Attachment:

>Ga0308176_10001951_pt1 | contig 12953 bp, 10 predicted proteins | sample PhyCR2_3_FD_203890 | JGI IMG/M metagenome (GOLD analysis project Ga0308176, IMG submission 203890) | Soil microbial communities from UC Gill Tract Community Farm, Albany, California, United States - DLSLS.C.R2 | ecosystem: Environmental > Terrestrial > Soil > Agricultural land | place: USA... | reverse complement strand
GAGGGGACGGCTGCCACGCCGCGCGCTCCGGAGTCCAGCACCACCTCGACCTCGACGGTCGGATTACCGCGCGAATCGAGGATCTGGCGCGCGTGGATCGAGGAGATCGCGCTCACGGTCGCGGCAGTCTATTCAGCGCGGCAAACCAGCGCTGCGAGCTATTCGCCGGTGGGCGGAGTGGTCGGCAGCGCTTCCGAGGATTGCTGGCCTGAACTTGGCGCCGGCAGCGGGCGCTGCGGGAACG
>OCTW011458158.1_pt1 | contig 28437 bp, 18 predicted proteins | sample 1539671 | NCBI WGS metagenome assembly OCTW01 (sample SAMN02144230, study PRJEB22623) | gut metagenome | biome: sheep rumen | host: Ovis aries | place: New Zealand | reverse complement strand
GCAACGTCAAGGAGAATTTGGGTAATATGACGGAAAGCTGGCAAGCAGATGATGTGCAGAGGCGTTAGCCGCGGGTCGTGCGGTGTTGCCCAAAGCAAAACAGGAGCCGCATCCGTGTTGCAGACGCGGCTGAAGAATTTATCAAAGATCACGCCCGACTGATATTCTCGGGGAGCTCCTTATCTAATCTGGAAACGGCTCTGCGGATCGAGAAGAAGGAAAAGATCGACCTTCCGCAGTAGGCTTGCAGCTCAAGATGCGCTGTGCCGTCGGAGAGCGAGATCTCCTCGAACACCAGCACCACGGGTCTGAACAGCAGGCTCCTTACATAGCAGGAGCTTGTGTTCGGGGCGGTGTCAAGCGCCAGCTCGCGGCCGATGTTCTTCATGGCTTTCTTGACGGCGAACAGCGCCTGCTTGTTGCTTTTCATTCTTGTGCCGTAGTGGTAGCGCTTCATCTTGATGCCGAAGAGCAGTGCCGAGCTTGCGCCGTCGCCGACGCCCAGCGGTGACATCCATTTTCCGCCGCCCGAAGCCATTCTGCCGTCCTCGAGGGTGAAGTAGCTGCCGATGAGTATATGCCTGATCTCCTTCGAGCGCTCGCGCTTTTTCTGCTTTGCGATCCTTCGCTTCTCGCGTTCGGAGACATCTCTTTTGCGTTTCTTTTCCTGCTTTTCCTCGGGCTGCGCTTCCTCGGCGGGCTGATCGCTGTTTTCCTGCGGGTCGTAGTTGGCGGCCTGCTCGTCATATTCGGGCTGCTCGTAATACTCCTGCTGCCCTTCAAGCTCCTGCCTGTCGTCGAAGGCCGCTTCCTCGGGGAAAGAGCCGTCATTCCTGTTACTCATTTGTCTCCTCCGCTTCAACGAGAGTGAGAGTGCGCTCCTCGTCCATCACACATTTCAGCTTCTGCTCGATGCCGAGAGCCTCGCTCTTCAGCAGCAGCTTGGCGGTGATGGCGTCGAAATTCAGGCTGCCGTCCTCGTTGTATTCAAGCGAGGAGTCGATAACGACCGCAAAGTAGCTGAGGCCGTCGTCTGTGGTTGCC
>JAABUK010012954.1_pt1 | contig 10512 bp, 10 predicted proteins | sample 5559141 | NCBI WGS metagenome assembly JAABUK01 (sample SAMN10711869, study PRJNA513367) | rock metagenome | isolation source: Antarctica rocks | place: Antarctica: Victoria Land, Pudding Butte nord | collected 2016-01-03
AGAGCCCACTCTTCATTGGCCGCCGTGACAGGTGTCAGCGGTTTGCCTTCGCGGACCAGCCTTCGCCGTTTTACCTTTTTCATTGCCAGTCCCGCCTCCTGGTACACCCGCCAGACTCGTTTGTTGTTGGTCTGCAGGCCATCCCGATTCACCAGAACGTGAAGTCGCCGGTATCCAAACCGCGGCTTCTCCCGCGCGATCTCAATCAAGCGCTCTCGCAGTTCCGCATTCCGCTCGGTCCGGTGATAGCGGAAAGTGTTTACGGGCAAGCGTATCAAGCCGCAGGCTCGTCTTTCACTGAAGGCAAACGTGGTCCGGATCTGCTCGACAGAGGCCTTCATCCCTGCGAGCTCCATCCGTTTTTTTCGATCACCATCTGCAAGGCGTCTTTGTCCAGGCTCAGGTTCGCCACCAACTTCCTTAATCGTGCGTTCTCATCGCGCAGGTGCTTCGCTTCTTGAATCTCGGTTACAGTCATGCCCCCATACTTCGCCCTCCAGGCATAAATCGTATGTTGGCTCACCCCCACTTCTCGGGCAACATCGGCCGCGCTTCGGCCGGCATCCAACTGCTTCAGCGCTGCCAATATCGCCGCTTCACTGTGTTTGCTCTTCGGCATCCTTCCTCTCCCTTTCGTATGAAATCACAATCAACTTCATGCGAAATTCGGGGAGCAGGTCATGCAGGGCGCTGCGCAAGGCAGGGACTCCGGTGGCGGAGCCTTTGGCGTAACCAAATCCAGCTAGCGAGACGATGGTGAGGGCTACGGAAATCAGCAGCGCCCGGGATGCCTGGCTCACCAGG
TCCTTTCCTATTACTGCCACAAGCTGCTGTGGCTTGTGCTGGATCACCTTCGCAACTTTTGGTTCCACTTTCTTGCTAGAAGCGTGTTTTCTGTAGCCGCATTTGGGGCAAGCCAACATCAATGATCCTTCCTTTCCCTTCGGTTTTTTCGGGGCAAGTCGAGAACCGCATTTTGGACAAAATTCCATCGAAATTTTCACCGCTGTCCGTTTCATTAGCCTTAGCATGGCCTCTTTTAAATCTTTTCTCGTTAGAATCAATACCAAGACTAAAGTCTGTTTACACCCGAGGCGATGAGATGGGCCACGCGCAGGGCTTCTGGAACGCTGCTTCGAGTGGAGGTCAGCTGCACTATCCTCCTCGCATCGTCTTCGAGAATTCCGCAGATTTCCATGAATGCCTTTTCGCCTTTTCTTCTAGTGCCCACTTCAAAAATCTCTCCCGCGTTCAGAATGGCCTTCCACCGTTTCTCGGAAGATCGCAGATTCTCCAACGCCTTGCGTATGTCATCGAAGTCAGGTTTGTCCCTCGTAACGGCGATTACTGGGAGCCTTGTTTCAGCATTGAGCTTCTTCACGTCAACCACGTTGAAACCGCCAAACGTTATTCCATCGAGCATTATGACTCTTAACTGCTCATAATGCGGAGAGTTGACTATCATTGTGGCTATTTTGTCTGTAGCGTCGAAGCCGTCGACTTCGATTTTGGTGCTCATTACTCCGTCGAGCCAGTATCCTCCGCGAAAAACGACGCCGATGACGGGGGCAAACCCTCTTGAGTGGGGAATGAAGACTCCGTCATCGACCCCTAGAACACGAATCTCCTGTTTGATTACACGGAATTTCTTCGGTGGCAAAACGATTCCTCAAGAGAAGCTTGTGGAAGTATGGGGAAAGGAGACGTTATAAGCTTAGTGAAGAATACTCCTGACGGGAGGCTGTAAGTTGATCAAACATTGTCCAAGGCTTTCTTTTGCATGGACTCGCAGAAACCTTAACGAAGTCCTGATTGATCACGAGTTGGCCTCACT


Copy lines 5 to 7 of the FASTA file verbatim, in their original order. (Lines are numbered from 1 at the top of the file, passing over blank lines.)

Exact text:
>JAABUK010012954.1_pt1 | contig 10512 bp, 10 predicted proteins | sample 5559141 | NCBI WGS metagenome assembly JAABUK01 (sample SAMN10711869, study PRJNA513367) | rock metagenome | isolation source: Antarctica rocks | place: Antarctica: Victoria Land, Pudding Butte nord | collected 2016-01-03
AGAGCCCACTCTTCATTGGCCGCCGTGACAGGTGTCAGCGGTTTGCCTTCGCGGACCAGCCTTCGCCGTTTTACCTTTTTCATTGCCAGTCCCGCCTCCTGGTACACCCGCCAGACTCGTTTGTTGTTGGTCTGCAGGCCATCCCGATTCACCAGAACGTGAAGTCGCCGGTATCCAAACCGCGGCTTCTCCCGCGCGATCTCAATCAAGCGCTCTCGCAGTTCCGCATTCCGCTCGGTCCGGTGATAGCGGAAAGTGTTTACGGGCAAGCGTATCAAGCCGCAGGCTCGTCTTTCACTGAAGGCAAACGTGGTCCGGATCTGCTCGACAGAGGCCTTCATCCCTGCGAGCTCCATCCGTTTTTTTCGATCACCATCTGCAAGGCGTCTTTGTCCAGGCTCAGGTTCGCCACCAACTTCCTTAATCGTGCGTTCTCATCGCGCAGGTGCTTCGCTTCTTGAATCTCGGTTACAGTCATGCCCCCATACTTCGCCCTCCAGGCATAAATCGTATGTTGGCTCACCCCCACTTCTCGGGCAACATCGGCCGCGCTTCGGCCGGCATCCAACTGCTTCAGCGCTGCCAATATCGCCGCTTCACTGTGTTTGCTCTTCGGCATCCTTCCTCTCCCTTTCGTATGAAATCACAATCAACTTCATGCGAAATTCGGGGAGCAGGTCATGCAGGGCGCTGCGCAAGGCAGGGACTCCGGTGGCGGAGCCTTTGGCGTAACCAAATCCAGCTAGCGAGACGATGGTGAGGGCTACGGAAATCAGCAGCGCCCGGGATGCCTGGCTCACCAGG
TCCTTTCCTATTACTGCCACAAGCTGCTGTGGCTTGTGCTGGATCACCTTCGCAACTTTTGGTTCCACTTTCTTGCTAGAAGCGTGTTTTCTGTAGCCGCATTTGGGGCAAGCCAACATCAATGATCCTTCCTTTCCCTTCGGTTTTTTCGGGGCAAGTCGAGAACCGCATTTTGGACAAAATTCCATCGAAATTTTCACCGCTGTCCGTTTCATTAGCCTTAGCATGGCCTCTTTTAAATCTTTTCTCGTTAGAATCAATACCAAGACTAAAGTCTGTTTACACCCGAGGCGATGAGATGGGCCACGCGCAGGGCTTCTGGAACGCTGCTTCGAGTGGAGGTCAGCTGCACTATCCTCCTCGCATCGTCTTCGAGAATTCCGCAGATTTCCATGAATGCCTTTTCGCCTTTTCTTCTAGTGCCCACTTCAAAAATCTCTCCCGCGTTCAGAATGGCCTTCCACCGTTTCTCGGAAGATCGCAGATTCTCCAACGCCTTGCGTATGTCATCGAAGTCAGGTTTGTCCCTCGTAACGGCGATTACTGGGAGCCTTGTTTCAGCATTGAGCTTCTTCACGTCAACCACGTTGAAACCGCCAAACGTTATTCCATCGAGCATTATGACTCTTAACTGCTCATAATGCGGAGAGTTGACTATCATTGTGGCTATTTTGTCTGTAGCGTCGAAGCCGTCGACTTCGATTTTGGTGCTCATTACTCCGTCGAGCCAGTATCCTCCGCGAAAAACGACGCCGATGACGGGGGCAAACCCTCTTGAGTGGGGAATGAAGACTCCGTCATCGACCCCTAGAACACGAATCTCCTGTTTGATTACACGGAATTTCTTCGGTGGCAAAACGATTCCTCAAGAGAAGCTTGTGGAAGTATGGGGAAAGGAGACGTTATAAGCTTAGTGAAGAATACTCCTGACGGGAGGCTGTAAGTTGATCAAACATTGTCCAAGGCTTTCTTTTGCATGGACTCGCAGAAACCTTAACGAAGTCCTGATTGATCACGAGTTGGCCTCACT